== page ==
Articles, videos, and resource packages aimed at decolonization and representation for music teachers.
Websites and Resource Packages
A music resource highlighting Black artists and the role of musical genres like hip hop and protest music have in social justice.
A music resource package that is intended to educate about the music of modern indigenous artists such as Jeremy Dutcher, Silla and Rise, and Snotty Nose Rez Kids
An online blog that provides stories and resources that aims to challenge the historical dominance of White Western European and American music
An ongoing database of composers from underrepresented demographics. Composers can be found through several different search filters including gender, racial/ethnic demographics, sexual/romantic identity, residence, and various large ensemble and chamber ensemble genres
A website aimed at highlighting and representing the achievements of Black composers in the classical realm. Includes a composer directory, podcast, examples of music theory using marginalized composers, and more.
A resource package created by the New York Philharmonic that studies stereotypes in music, how Prokofiev countered said assumption using his first symphony, and how stereotypes are being countered in modern music.
A digital collection of Canadian hip-hop and culture. The NSHHA is consistently digitizing and cataloguing new and emerging hip hop artists across Canada.
Journal Articles and Blog Posts
An article that highlights current forms of oppression seen in the pedagogy of the music classroom and how to dismantle said hegemony.
An article that aims to point out instances of colonization in university music programs and provides ways to teach music pedagogy through a decolonial lens.
An article that explains the process of colonization historically and through a digital framework. It tells how Indigenous music was usurped by White colonialists and why decolonization is important.
Juliet Hess applies Chandra Talpade Mohanty’s approach to women's studies and applies said pedagogy to music education.
Critical Hip-Hop Ill-Literacies: Re-mixing Culture, Language, and the Politics of Boundaries in Education- Awad Ibrahim
Awad Ibrahim uses hip-hop as a medium to promote social justice. Ibrahim highlights three historical uses of hip-hop as protest music around the world and how it can be used as a cross curricular outcome through his “Critical Hiphop Ill-literacies”.
Classically Black Podcast centers Black voices and challenges ideas of what the field of classical music looks like. Additionally, by including humor and references to popular culture, the hosts aim to make classical music more approachable to listeners who are not classically trained. At its core, Classically Black Podcast was created with the purpose of showing Black musicians that even in an industry that so clearly lacks diversity, they are visible and their voices matter.
An Urban Music Education Podcast hosted by Eric and Justin. They provide tips and strategies through honest discussions about their experience teaching music in an Urban setting. The goal is to provide a positive and solution-based narrative to create more effective, compassionate and culturally relevant music educators.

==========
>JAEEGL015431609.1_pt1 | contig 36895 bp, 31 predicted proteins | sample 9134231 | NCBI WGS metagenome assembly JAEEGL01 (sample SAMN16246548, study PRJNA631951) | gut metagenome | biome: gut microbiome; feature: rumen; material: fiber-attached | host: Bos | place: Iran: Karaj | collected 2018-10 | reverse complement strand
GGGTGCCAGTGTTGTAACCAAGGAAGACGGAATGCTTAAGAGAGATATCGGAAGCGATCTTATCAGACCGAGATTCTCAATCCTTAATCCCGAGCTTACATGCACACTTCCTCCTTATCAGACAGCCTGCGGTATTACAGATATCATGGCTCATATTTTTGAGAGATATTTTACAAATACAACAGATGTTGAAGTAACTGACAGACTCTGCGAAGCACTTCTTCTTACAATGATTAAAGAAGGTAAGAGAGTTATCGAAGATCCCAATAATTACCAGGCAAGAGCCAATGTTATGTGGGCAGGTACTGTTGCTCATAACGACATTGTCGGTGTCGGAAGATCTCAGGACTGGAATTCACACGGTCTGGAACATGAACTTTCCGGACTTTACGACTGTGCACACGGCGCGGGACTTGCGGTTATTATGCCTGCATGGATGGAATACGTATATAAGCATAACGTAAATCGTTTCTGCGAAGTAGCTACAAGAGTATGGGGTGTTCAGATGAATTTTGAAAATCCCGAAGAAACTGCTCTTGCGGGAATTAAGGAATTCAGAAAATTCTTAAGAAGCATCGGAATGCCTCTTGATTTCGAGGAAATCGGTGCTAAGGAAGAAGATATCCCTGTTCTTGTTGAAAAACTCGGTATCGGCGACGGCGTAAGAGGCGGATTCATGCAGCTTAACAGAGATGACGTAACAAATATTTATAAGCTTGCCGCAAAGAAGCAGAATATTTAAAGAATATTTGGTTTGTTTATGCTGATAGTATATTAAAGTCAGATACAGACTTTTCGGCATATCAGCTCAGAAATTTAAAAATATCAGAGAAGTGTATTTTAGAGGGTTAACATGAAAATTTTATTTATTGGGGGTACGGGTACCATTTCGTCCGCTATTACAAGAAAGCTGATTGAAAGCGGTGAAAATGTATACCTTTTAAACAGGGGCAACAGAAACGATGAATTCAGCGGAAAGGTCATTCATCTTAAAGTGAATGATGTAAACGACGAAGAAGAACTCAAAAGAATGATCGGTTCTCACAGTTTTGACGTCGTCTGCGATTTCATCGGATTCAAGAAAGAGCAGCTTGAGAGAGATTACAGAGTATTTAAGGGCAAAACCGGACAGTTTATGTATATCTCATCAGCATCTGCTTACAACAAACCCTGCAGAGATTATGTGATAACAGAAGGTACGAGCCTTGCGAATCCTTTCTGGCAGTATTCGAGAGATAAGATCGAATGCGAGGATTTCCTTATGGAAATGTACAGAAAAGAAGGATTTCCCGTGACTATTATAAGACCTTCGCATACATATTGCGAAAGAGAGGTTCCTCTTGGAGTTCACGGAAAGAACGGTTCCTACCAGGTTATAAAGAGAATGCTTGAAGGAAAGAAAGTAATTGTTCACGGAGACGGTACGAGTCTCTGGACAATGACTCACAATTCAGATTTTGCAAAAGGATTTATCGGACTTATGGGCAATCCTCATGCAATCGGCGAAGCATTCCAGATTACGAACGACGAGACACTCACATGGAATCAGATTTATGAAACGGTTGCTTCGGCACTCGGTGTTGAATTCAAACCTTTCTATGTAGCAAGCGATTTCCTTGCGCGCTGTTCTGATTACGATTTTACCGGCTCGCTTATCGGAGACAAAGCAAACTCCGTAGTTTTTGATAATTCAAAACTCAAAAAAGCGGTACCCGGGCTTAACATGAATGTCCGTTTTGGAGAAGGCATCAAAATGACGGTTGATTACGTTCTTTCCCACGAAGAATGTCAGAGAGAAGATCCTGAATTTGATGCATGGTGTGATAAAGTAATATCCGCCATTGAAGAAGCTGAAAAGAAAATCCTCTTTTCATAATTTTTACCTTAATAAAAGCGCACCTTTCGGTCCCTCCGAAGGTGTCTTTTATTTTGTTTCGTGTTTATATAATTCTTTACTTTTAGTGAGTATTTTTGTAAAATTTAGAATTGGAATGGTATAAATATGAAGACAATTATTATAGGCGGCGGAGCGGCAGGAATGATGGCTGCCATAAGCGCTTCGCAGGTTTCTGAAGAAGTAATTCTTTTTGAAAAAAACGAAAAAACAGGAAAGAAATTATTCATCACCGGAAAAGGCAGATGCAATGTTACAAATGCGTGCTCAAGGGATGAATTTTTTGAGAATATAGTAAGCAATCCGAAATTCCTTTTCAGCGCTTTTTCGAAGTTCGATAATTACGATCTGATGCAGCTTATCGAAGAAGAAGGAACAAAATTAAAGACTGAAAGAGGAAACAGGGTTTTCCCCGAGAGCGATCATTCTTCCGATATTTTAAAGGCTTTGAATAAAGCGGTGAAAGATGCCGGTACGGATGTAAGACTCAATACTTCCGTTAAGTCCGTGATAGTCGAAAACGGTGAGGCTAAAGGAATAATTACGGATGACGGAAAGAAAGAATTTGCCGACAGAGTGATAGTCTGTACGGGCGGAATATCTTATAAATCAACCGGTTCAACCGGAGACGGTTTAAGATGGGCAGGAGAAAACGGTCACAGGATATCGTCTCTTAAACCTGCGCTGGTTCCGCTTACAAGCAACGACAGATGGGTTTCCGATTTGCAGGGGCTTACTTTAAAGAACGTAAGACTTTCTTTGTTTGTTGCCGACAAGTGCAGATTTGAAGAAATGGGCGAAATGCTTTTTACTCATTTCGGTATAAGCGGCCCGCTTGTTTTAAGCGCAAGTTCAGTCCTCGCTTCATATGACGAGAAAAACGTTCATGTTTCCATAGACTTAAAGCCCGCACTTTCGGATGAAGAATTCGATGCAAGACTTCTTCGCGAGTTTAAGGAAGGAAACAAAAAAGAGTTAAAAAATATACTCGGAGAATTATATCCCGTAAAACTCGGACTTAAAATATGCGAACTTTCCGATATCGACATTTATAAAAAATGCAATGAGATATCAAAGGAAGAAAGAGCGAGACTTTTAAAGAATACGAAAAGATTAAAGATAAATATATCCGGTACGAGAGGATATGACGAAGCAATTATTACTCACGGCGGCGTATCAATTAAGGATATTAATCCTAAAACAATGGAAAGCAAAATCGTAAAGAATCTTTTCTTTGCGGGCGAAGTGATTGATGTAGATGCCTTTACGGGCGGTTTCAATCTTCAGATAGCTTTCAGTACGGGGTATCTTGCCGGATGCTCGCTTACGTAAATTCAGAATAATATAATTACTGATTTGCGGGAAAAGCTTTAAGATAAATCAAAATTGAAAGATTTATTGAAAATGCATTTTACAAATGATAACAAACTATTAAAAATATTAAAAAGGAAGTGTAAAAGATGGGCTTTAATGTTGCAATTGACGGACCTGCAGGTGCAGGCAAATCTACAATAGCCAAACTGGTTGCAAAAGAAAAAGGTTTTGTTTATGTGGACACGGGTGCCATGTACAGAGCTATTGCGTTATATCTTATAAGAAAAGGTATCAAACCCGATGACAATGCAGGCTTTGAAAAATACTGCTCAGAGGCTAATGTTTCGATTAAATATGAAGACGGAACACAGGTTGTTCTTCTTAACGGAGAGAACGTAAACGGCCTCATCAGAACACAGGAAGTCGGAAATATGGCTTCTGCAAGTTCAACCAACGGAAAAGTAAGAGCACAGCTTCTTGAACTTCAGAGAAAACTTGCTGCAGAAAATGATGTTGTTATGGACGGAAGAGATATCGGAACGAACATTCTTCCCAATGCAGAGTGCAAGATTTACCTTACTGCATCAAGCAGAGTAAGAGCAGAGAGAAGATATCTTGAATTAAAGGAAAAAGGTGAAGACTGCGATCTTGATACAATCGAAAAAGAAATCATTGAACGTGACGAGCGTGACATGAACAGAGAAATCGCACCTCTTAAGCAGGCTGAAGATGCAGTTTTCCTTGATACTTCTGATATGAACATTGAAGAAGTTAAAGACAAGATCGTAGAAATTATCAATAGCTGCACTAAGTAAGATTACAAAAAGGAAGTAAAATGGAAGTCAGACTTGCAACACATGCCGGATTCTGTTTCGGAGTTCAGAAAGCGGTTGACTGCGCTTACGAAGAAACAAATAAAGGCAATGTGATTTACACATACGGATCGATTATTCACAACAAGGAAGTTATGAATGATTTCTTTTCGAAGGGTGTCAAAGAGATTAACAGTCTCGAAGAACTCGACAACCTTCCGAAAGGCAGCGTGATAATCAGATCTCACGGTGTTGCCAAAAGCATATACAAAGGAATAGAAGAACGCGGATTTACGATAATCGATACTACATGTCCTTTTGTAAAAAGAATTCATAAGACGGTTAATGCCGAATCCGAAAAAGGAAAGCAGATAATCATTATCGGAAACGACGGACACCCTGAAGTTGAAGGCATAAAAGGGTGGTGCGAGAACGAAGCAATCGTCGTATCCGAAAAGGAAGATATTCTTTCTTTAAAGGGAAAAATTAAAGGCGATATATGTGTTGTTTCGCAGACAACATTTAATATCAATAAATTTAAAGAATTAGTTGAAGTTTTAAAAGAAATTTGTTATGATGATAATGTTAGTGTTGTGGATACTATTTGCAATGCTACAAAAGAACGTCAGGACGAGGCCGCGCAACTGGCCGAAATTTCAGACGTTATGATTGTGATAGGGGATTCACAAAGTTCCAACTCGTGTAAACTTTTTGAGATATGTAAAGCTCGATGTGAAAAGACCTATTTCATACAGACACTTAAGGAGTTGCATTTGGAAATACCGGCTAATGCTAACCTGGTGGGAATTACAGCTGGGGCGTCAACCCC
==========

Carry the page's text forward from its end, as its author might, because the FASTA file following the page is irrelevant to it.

Afropop Worldwide is a Peabody award-winning radio program and online magazine dedicated to music from Africa and the African diaspora.
Social Media Pages
Facebook group of music educators that accompanies “Decolonizing the Music Room”
Facebook group by the International Society of Music Education focused on decolonization and indigenization.
The Instagram account for the non-profit organization Protestra, an organization aimed at advocating for social justice within classical music.
Saskatchewan arts organization focused on enabling people with disabilities to practice their arts. Listen to Dis offers workshops as well as performances.
Films and Videos
Through artists like Link Wray and Charlie Patton, Rumble emphasizes the origins of modern rock music and how Indigenous artists were influential in shaping the genre.
The Secret Path, created by The Tragically Hip Singer Gord Downie, follows the story of Chanie Wenjack, a young boy escaping from the Cecilia Jeffrey Indian Residential School.The ten song album is accompanied by animations and graphics by Jeff Lemire.
Bad Rap uses the case study of four Asian-American hip-hop artists and examines the relationship between race and artistic community. (Contains explicit content)
Tizita follows three Ethiopian refugee musicians as they rebuild their identities and implement their heritage into their new art.
Napi and the Rock is a traditional Blackfoot story that explains the creation of the Foothills Erratic, located ten minutes south of Okotoks. Here the Calgary Philharmonic performs a composition by Cris Derksen and Sonny-Ray Day Rider that accompanies the tale as well as a theater performance.
“Enough is Enough” is a collection of poems by Zoey Roy about the relationship Canadians have with the Indigenous identity. The poems are accompanied by musical compositions by Juliet Palmer and performed by the Regina Symphony Orchestra.
pe-wapan (Coming of Dawn) is a song gifted by Elder Gordon Favel, from the Kawacatoose First Nation Reserve to the Regina Symphony Orchestra. The accompanying lesson plan by Marlene Hinz seeks for grades 3-6 students to understand musical concepts using the Cree language.